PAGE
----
Landscape of gut microbiota and metabolites and their interaction in comorbid heart failure and depressive symptoms: a random forest analysis study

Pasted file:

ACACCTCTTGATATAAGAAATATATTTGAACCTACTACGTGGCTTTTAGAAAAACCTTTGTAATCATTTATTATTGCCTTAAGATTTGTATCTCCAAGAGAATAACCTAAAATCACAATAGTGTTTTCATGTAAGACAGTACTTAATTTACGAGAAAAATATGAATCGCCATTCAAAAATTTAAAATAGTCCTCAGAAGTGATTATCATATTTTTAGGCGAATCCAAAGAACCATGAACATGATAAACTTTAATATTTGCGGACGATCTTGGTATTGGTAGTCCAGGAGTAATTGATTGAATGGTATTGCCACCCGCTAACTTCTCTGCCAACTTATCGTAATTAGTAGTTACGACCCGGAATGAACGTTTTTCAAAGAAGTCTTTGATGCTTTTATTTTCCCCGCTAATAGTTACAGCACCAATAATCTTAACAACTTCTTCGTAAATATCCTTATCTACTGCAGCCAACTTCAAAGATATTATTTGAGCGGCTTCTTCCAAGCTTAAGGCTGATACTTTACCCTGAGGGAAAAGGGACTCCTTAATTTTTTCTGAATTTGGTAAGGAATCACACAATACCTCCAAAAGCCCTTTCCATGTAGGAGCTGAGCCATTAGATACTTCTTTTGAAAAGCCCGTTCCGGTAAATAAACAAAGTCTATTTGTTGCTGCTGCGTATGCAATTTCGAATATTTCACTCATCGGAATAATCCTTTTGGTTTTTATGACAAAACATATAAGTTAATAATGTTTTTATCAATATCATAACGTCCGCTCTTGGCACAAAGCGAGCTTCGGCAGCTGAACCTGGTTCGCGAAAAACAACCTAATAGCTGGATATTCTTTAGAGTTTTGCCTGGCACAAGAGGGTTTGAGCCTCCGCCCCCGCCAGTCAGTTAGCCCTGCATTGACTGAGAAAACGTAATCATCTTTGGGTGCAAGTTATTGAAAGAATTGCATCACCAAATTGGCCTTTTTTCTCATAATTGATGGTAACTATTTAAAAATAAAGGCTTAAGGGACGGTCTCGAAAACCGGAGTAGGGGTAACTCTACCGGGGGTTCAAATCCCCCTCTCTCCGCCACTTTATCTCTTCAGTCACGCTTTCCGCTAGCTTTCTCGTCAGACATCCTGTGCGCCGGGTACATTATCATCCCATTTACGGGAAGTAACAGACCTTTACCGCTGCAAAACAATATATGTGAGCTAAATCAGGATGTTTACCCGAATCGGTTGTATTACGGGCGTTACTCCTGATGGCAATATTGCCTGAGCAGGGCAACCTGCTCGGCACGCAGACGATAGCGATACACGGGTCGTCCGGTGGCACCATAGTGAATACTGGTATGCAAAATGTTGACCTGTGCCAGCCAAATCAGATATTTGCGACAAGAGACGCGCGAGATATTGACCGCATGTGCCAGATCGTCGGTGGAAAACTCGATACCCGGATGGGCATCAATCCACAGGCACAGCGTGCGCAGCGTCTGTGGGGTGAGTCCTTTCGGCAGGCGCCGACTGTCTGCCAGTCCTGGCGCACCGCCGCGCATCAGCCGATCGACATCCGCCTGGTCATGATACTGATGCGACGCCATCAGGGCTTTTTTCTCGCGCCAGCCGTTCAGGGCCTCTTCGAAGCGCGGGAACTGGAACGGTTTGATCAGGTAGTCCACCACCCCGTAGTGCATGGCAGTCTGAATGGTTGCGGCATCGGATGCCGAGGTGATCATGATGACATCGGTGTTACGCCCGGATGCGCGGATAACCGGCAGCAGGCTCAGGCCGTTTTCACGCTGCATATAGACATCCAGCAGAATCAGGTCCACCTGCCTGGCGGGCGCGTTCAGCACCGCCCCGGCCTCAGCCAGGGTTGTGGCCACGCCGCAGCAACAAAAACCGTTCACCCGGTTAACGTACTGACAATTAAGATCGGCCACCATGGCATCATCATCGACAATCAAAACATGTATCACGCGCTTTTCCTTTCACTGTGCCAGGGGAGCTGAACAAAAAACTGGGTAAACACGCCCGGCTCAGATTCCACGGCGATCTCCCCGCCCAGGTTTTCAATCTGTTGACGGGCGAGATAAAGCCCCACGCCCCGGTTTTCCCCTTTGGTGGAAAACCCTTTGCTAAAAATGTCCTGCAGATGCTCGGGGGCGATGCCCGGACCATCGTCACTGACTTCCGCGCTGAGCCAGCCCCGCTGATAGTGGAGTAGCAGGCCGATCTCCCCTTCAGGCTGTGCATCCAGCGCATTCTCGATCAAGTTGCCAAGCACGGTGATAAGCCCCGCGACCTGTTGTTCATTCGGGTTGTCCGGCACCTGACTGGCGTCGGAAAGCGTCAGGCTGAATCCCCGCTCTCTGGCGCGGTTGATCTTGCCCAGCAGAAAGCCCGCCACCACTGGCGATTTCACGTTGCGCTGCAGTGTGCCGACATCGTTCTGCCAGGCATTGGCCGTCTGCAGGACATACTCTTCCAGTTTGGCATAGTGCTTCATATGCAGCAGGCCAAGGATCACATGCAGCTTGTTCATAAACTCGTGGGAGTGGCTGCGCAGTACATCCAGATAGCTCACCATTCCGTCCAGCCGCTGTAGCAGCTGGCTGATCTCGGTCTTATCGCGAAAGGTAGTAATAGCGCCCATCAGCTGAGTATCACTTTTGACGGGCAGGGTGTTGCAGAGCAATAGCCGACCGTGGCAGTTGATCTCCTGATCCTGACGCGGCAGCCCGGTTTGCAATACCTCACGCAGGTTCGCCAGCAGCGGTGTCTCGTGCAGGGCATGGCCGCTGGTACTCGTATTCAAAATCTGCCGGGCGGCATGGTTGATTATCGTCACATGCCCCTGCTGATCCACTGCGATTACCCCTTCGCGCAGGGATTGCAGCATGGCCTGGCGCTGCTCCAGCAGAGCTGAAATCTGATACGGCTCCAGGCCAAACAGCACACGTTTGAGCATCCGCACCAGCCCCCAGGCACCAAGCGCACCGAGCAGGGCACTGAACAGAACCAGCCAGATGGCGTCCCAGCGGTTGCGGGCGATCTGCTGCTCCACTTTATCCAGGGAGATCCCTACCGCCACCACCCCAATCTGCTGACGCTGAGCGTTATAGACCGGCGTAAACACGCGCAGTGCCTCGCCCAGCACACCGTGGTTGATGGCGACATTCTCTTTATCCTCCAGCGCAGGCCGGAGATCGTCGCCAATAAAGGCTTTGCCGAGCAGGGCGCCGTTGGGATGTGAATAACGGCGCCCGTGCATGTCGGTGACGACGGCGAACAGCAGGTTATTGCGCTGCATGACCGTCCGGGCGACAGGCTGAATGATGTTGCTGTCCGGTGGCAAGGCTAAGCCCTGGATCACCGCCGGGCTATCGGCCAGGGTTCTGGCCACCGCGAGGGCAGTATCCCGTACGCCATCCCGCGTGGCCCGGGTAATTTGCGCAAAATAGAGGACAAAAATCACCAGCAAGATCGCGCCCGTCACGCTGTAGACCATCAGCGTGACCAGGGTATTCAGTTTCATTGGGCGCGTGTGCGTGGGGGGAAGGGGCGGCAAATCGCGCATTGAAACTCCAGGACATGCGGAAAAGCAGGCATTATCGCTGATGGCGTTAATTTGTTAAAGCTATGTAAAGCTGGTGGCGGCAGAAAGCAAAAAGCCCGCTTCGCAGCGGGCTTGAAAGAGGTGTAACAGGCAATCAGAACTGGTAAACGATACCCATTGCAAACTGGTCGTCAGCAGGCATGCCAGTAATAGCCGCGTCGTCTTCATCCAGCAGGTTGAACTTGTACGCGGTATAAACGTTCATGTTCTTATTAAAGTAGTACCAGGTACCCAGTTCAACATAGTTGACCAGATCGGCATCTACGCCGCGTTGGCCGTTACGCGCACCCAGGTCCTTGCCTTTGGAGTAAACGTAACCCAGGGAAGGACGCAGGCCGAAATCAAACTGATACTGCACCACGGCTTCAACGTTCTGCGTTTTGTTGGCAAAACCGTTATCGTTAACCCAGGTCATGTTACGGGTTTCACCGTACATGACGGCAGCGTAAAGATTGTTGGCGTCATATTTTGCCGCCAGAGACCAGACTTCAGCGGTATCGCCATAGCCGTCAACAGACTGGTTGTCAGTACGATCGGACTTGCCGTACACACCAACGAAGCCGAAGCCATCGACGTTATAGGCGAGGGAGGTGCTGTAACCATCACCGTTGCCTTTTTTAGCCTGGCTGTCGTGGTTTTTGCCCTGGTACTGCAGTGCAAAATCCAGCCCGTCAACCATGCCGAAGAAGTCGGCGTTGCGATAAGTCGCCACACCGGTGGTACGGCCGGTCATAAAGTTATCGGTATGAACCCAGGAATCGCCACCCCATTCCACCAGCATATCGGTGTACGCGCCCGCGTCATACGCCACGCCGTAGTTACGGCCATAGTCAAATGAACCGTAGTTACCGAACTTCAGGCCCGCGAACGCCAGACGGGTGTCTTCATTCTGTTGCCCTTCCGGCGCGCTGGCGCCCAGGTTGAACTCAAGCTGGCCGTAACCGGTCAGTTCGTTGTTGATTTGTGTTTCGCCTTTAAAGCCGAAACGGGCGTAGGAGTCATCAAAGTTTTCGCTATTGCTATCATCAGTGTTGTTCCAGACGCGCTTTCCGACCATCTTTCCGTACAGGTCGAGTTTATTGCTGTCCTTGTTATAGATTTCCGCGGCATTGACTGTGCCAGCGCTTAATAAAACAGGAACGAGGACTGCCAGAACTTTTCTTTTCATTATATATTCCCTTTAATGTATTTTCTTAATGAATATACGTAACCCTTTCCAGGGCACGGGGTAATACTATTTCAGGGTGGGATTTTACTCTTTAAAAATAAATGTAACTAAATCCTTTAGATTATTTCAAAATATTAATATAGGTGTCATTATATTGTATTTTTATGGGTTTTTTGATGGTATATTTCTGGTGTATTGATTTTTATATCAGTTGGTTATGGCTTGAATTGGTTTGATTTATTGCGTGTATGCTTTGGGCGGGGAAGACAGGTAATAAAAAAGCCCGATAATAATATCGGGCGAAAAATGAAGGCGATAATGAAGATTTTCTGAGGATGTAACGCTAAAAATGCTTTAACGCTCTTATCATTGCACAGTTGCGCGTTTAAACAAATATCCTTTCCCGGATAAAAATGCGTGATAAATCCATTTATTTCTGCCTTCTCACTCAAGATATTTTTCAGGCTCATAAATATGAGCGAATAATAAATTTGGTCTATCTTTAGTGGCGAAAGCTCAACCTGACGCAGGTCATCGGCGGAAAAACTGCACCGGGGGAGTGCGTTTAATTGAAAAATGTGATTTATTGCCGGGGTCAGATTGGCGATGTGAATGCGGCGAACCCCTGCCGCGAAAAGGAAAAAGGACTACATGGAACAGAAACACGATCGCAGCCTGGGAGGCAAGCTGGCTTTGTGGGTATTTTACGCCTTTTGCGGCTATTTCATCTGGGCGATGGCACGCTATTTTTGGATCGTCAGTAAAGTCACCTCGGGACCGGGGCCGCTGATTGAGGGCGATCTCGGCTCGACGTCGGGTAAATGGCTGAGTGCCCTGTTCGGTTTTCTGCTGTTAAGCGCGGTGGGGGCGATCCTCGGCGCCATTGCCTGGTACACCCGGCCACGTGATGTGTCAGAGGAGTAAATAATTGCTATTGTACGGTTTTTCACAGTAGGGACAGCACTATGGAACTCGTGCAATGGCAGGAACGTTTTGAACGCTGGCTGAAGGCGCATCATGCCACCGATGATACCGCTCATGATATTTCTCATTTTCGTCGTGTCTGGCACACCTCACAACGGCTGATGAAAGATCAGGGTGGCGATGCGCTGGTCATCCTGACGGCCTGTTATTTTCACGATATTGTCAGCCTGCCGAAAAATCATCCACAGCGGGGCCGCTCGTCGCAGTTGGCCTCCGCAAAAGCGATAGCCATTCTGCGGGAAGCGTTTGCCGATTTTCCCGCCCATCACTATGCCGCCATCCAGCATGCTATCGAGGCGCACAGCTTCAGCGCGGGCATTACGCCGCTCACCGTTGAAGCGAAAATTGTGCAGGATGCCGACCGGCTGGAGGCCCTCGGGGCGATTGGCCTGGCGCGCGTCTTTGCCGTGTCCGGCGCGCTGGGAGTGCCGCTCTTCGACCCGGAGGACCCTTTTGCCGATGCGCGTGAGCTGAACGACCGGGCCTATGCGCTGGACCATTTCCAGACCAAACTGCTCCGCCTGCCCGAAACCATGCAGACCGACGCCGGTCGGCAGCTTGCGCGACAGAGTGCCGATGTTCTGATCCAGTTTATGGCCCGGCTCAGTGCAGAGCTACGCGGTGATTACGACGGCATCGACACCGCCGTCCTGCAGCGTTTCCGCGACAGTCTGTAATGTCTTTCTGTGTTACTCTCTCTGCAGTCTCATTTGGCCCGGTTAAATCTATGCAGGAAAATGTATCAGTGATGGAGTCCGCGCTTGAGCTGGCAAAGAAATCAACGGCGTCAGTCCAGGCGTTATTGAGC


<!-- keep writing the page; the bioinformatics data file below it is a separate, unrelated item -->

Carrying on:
ABSTRACT: Depression is an individual risk factor for poor prognosis in patients with heart failure (HF). Recent studies show that gut microbiota and metabolites have critical role in comorbid HF and depressive symptoms. We recruited 95 subjects including 35 HF patients with depressive symptoms (HF-DS), 36 HF patients without depressive symptoms (HF-NDS), and 24 healthy controls (HC). The 16S rRNA, metagenome sequencing, and untargeted metabolomic analysis were employed to test fecal samples. Our analysis found there was a significant difference composition of gut microbiota in HF-DS, HF-NDS, and HC populations. At the genus level, Mediterranea, Tolumona, and Parabacteroides were significantly increased in HF-DS patients compared with HF-NDS patients, while Pedobacter, Azospirillum, and Ruminiclostridium were significantly decreased. Furthermore, anti-inflammatory mediators (abietic acid, quinic acid, linoleic acid, etc.) and neurotransmitters (catechin, serotonin, tryptamine, phenylethylamine, etc.) were reduced in HF-DS. The enrichment analysis revealed that the gut microbiota highly conformed with the functional pathways of metabolites, and amino acid-related metabolism, fatty acid-related metabolism, and cAMP signaling pathways may be crucial biological mechanisms involved in the development of comorbid depression and HF. Finally, Cloacibacillus and alpha-tocopherol were determined as diagnostic markers for HF-DS patients.